January 1999

Fitted the new wheel bearings to the front hubs. Finally processed the films from the Prodrive factory visit. I'll see if I can do some scanning over the weekend (didn't have the digital camera when I went to Prodrive.) Found a great picture of the Zetec engine sitting in the engine bay. And another of the front engine mount
Bought two new front wheel bearing kits from the Ford dealer. I've been making drawings of the front strut tops, so I can work out how to get them both in exactly the same place when I weld them on. Should I lean them back, which will change the caster angle? What caster angle should I go for? +ve or -ve? I'm not really going to have that much adjustment to play with, as the eccentric tops adjust the camber and caster as the alloy top is rotated.

Imaging looking at the front of the car, and imagine a vertical line through each of the front wheels. The camber angle is the angle which the front wheels lean away from the vertical line. Race cars normally have lots of -ve camber, and the wheels look like they're leaning in at the top.

Now Imagine looking down on to the top of the suspension strut. The caster angle is the angle which the strut top leans towards the front or rear of the car. From the side of the car, this angle isn't visible, until the wheel is removed. Then the suspension strut can be seen, usually leaning backwards on a race car.

See a diagram of caster and camber angles

Caster is very important for going round corners. So is camber. As lock is applied to the front wheels, the footprint of the tyre changes. You want a flat area of the tyre touching the road, for optimum grip. As the car turns, weight is transferred to the wheel on the outside of the car, the suspension compresses, and the geometry of the front wheel changes. Its all very dynamic, but with fine tuning, your car can be made to be a great handling car.

I'm going to see if I can find a web site with any details on suspension geometry.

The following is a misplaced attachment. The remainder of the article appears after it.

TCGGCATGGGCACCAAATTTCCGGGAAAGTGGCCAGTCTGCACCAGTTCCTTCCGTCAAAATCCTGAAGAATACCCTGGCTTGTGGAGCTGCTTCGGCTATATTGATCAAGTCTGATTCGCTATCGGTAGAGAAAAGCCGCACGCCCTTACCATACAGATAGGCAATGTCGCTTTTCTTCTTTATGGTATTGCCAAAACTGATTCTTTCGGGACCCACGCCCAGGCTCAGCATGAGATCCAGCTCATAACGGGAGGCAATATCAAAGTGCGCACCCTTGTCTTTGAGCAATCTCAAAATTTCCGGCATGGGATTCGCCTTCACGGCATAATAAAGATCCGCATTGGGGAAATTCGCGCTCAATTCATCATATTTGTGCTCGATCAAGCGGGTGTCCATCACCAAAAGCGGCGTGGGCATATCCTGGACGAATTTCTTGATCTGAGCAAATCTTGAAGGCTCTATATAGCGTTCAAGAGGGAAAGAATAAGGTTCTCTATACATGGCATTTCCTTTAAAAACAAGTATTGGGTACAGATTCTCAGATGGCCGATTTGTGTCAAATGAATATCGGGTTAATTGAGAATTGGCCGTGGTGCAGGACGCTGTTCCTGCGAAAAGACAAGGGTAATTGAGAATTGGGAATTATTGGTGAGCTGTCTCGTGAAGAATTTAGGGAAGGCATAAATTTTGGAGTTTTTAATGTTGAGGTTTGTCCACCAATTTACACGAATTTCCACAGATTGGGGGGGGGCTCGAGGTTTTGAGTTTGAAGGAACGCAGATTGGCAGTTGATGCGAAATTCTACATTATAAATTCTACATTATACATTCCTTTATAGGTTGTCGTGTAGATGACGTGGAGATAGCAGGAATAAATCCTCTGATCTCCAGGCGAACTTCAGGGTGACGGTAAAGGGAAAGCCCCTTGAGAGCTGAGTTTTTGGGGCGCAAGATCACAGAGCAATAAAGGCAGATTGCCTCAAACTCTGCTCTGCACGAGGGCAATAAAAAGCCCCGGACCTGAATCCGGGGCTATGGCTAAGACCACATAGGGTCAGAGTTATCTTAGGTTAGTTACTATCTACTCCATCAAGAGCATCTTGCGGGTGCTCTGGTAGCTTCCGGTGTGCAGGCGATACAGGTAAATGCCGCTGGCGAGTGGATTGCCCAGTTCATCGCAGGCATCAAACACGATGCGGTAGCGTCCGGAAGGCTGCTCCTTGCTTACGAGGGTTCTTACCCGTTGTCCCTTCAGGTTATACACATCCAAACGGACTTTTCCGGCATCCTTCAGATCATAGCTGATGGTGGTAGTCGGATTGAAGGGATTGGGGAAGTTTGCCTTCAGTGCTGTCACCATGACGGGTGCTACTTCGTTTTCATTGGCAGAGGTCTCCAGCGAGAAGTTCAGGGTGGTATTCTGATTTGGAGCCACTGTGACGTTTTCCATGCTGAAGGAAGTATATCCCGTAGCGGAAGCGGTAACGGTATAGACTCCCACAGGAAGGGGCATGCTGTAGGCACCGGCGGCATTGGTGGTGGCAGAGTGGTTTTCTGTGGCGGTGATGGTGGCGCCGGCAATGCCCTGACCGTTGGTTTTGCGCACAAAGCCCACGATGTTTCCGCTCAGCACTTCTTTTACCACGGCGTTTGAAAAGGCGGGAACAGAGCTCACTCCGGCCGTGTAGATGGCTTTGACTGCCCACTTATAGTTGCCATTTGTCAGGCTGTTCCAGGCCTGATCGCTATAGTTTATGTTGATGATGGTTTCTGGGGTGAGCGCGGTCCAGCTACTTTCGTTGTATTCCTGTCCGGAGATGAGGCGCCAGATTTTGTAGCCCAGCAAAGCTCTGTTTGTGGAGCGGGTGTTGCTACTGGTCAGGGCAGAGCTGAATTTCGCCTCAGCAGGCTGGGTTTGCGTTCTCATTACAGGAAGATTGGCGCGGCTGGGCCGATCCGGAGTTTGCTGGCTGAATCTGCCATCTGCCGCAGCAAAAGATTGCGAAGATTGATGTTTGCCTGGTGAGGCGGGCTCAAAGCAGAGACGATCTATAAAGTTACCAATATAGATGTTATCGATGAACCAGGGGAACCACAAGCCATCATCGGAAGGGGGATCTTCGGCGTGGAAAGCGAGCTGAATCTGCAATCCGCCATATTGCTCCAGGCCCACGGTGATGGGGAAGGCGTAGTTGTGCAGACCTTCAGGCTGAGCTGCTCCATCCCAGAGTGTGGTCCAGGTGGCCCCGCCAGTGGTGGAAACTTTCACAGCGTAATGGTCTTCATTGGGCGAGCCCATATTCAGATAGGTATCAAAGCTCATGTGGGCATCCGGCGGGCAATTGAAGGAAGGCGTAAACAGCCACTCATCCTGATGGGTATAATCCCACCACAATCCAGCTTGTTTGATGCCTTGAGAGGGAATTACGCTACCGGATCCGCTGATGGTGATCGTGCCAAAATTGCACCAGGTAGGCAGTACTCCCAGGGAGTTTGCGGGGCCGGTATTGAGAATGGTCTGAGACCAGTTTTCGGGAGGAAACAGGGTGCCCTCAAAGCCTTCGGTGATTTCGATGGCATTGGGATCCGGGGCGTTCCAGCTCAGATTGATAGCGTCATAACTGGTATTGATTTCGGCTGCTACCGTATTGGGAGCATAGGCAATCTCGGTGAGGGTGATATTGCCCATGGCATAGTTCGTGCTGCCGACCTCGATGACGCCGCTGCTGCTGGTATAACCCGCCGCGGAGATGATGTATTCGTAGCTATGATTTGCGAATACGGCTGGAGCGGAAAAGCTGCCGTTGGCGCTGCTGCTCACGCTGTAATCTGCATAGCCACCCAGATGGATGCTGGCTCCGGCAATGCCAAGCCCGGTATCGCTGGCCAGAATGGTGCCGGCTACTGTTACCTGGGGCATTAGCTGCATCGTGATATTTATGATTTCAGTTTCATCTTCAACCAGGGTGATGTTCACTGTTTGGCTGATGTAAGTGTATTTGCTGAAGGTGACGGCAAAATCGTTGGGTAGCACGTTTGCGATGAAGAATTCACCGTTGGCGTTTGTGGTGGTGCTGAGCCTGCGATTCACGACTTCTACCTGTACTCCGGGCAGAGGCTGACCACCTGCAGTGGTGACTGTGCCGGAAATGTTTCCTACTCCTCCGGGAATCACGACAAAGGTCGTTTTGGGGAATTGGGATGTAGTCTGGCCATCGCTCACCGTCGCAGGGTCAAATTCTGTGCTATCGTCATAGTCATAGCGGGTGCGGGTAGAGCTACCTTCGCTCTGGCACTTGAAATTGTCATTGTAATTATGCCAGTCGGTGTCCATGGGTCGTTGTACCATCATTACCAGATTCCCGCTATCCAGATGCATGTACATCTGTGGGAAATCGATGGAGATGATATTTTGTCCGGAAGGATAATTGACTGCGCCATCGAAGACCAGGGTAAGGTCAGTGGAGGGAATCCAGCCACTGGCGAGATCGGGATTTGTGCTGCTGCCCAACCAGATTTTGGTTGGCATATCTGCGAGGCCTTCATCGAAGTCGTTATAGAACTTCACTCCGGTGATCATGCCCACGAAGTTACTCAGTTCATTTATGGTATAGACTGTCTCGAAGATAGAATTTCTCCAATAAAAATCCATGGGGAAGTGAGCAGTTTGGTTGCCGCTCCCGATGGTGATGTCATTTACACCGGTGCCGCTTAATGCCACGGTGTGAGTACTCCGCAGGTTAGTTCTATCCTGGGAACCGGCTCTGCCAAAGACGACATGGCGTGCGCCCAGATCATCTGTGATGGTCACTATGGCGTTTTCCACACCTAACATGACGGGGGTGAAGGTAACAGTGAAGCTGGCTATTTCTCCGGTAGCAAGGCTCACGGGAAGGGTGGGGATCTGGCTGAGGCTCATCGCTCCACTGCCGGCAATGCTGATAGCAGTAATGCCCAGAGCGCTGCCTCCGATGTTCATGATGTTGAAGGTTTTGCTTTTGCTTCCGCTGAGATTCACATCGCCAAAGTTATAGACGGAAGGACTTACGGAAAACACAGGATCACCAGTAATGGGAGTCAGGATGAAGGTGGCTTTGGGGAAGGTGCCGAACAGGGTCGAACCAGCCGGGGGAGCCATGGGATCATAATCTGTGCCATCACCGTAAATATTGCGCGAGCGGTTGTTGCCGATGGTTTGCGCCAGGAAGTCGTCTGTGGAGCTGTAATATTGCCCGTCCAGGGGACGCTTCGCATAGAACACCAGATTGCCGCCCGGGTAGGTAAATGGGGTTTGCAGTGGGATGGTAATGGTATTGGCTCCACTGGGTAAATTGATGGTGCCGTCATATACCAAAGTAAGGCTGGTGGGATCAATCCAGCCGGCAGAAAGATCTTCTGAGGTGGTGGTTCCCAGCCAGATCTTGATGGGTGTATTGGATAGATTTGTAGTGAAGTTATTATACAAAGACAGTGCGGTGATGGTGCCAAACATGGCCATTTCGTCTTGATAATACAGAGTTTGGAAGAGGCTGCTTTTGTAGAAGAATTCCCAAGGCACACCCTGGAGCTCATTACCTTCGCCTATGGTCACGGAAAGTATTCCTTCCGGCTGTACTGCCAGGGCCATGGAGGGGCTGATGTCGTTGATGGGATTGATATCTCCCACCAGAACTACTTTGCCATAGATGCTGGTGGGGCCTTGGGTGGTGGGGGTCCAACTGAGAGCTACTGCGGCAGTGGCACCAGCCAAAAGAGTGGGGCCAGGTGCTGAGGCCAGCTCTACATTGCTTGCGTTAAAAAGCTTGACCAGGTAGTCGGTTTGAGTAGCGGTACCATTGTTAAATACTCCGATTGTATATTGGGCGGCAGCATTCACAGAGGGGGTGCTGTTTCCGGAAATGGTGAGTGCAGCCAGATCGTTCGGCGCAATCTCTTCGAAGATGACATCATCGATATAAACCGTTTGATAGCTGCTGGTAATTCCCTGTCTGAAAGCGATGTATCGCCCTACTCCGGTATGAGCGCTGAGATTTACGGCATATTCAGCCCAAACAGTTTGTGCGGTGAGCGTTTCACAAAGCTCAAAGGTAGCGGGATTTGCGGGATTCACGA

I've fitted one of the new strut tops. Its like the bloke at TAS said, "you just cut the old ones out, and fit the new ones". Quite simple really, though I'm sure that Beccy didn't like the major surgery I was attempting. Sure looked brutal, and I wore my new cutting disk down to half its original size. Check the picture gallery for photos of the work. Now I've got to concentrate on removing the other side, and I've got to get the positions of the new strut tops spot on when I weld them in place, otherwise the geometry of the front suspension will never be the same for both sides. I need to worry about the inset, and height of the tops. If I don't inset them enough, then I'll be no better off than I was with the original tops. The adjustable eccentric platforms obviously allow me to inset the front struts, but if I don't position the strut tops correctly, then I'll only end up with more +ve camber adjustment. And if I don't get the height of the tops correct, the adjustable spring platforms will be wound up to the stops, and I'll have no ride height adjustment.

My buddy James Wolstenholme's letter has been published in Max Power. I mentioned to him about using the Nitrous Oxide from St.Ivel squirty cream for boosting power, and he concocted a wind-up letter for their wally column. And they've printed it. Result.
Look, its too blooming cold outside at the moment to even contemplate fitting those strut tops. I've been playing Zelda 64 to keep myself occupied. Oh, and I've started to design the dashboard and wiring for the car, so I am doing something useful.
Went to the Autosports International show at the NEC in Birmingham. A bit of a rip-off ! £28 for two people, just to look round a load of trade stands. Check out the photos of the new Focus WRC on my Stop Press page.